13. Chiba, S., Sasaki, A., Nakayama, A., Takamura, K. & Satoh, N. Development of Ciona intestinalis juveniles (through 2nd ascidian stage). Zool. Sci. 21, 285–298 (2004).

    Article  PubMed  Google Scholar 

  14. Cirino, P. et al. Laboratory culture of the ascidian Ciona intestinalis (L.): a model system for molecular developmental biology research. Mar. Mod. Elec. Rec Available at http://hermes.mbl.edu/BiologicalBulletin/MMER/cirino/CirTit.html (2002).

  15. Kleessen, B. & Blaut, M. Modulation of gut mucosal biofilms. Br. J. Nutr. 93, (Suppl 1): S35–S40 (2005).

    CAS  Article  PubMed  Google Scholar 

  16. Dishaw, L. J., Cannon, J. P., Litman, G. W. & Parker, W. Immune-directed support of rich microbial communities in the gut has ancient roots. Dev. Comp. Immunol. 47, 36–51 (2014).

    Article  PubMed  PubMed Central  Google Scholar 

  17. Vaishnava, S. et al. The antibacterial lectin RegIIIgamma promotes the spatial segregation of microbiota and host in the intestine. Science 334, 255–258 (2011).

    ADS  CAS  Article  PubMed  PubMed Central  Google Scholar 

  18. Rogier, E. W., Frantz, A. L., Bruno, M. E. & Kaetzel, C. S. Secretory IgA is concentrated in the outer layer of colonic mucus along with gut bacteria. Pathogens 3, 390–403 (2014).

    CAS  Article  PubMed  PubMed Central  Google Scholar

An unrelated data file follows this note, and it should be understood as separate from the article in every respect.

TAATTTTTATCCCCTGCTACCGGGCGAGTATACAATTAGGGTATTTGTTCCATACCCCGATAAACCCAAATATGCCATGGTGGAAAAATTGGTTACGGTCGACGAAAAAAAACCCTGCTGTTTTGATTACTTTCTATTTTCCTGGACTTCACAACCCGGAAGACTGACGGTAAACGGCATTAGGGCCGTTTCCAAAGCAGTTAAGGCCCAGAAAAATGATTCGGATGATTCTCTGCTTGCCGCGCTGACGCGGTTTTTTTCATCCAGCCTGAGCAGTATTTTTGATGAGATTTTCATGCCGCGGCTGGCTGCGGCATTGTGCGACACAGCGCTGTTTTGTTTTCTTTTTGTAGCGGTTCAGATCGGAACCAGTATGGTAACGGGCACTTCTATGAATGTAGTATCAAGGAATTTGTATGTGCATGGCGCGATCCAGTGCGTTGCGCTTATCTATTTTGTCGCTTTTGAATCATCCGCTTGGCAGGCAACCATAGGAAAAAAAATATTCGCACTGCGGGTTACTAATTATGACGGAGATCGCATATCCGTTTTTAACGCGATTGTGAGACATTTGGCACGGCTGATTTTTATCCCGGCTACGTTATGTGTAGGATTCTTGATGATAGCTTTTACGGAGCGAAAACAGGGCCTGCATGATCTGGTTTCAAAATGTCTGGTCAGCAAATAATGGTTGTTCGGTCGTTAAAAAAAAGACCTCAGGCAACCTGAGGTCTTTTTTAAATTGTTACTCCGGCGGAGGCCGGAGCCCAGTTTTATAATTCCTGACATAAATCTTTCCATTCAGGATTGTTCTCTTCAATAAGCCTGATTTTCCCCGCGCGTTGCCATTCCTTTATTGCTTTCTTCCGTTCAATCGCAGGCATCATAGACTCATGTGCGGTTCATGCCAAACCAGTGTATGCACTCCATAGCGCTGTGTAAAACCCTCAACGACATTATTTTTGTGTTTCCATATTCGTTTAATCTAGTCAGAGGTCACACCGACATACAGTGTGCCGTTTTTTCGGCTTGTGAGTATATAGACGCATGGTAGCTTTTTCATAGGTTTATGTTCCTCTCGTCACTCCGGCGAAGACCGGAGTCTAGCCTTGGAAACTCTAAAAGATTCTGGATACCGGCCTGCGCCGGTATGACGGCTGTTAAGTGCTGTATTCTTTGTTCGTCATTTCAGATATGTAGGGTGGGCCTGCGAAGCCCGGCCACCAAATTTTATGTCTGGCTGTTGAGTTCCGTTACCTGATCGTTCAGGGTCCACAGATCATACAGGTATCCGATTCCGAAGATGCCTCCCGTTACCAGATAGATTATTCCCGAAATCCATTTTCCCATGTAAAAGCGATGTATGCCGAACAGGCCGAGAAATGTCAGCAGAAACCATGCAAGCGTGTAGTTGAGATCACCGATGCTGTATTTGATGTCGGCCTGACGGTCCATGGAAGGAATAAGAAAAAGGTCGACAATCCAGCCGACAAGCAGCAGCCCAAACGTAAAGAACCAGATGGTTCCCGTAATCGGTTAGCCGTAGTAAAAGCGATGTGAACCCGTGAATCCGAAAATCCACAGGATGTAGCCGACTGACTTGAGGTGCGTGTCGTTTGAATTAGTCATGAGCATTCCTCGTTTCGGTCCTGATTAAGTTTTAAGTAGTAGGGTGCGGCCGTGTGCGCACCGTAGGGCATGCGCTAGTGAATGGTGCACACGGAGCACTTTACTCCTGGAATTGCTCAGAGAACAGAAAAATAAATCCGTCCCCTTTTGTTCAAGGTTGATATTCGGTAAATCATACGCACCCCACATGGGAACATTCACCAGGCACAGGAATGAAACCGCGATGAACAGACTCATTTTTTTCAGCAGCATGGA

19. Meyer-Hoffert, U. et al. Secreted enteric antimicrobial activity localises to the mucus surface layer. Gut 57, 764–771 (2008).

    CAS  Article  PubMed  Google Scholar 

  20. Dishaw, L. J. et al. The gut of geographically disparate Ciona intestinalis harbors a core microbiota. PLoS ONE 9, e93386 (2014).

    ADS  Article  PubMed  PubMed Central  Google Scholar 

  21. O'Toole, G. A. & Stewart, P. S. Biofilms strike back. Nat. Biotechnol. 23, 1378–1379 (2005).

    CAS  Article  PubMed  Google Scholar 

  22. Merritt, J. H., Kadouri, D. E. & O'Toole, G. A. Growing and analyzing static biofilms. Curr. Protoc. Microbiol. Chapter 1:Unit 1B.1 (2005).

  23. Bollinger, R. R. et al. Human secretory immunoglobulin A may contribute to biofilm formation in the gut. Immunology 109, 580–587 (2003).

    CAS  Article  PubMed  PubMed Central  Google Scholar 

  24. Li, H. et al. The outer mucus layer hosts a distinct intestinal microbial niche. Nat. Commun. 6, 8292 (2015).

    CAS  Article  PubMed  PubMed Central  Google Scholar 

  25. Palestrant, D. et al. Microbial biofilms in the gut: visualization by electron microscopy and by acridine orange staining. Ultrastruct. Pathol. 28, 23–27 (2004).

    Article  PubMed  Google Scholar 

  26. Bollinger, R. R., Barbas, A. S., Bush, E. L., Lin, S. S. & Parker, W. Biofilms in the normal human large bowel: fact rather than fiction. Gut 56, 1481–1482 (2007).

    PubMed  PubMed Central  Google Scholar 

  27. Mantis, N. J., Rol, N. & Corthesy, B. Secretory IgA's complex roles in immunity and mucosal homeostasis in the gut. Mucosal Immunol. 4, 603–611 (2011).

    CAS  Article  PubMed  PubMed Central  Google Scholar 

  28. Dishaw, L. J. et al. A basal chordate model for studies of gut microbial immune interactions. Front. Immunol. 3, 96 (2012).

    Article  PubMed  PubMed Central  Google Scholar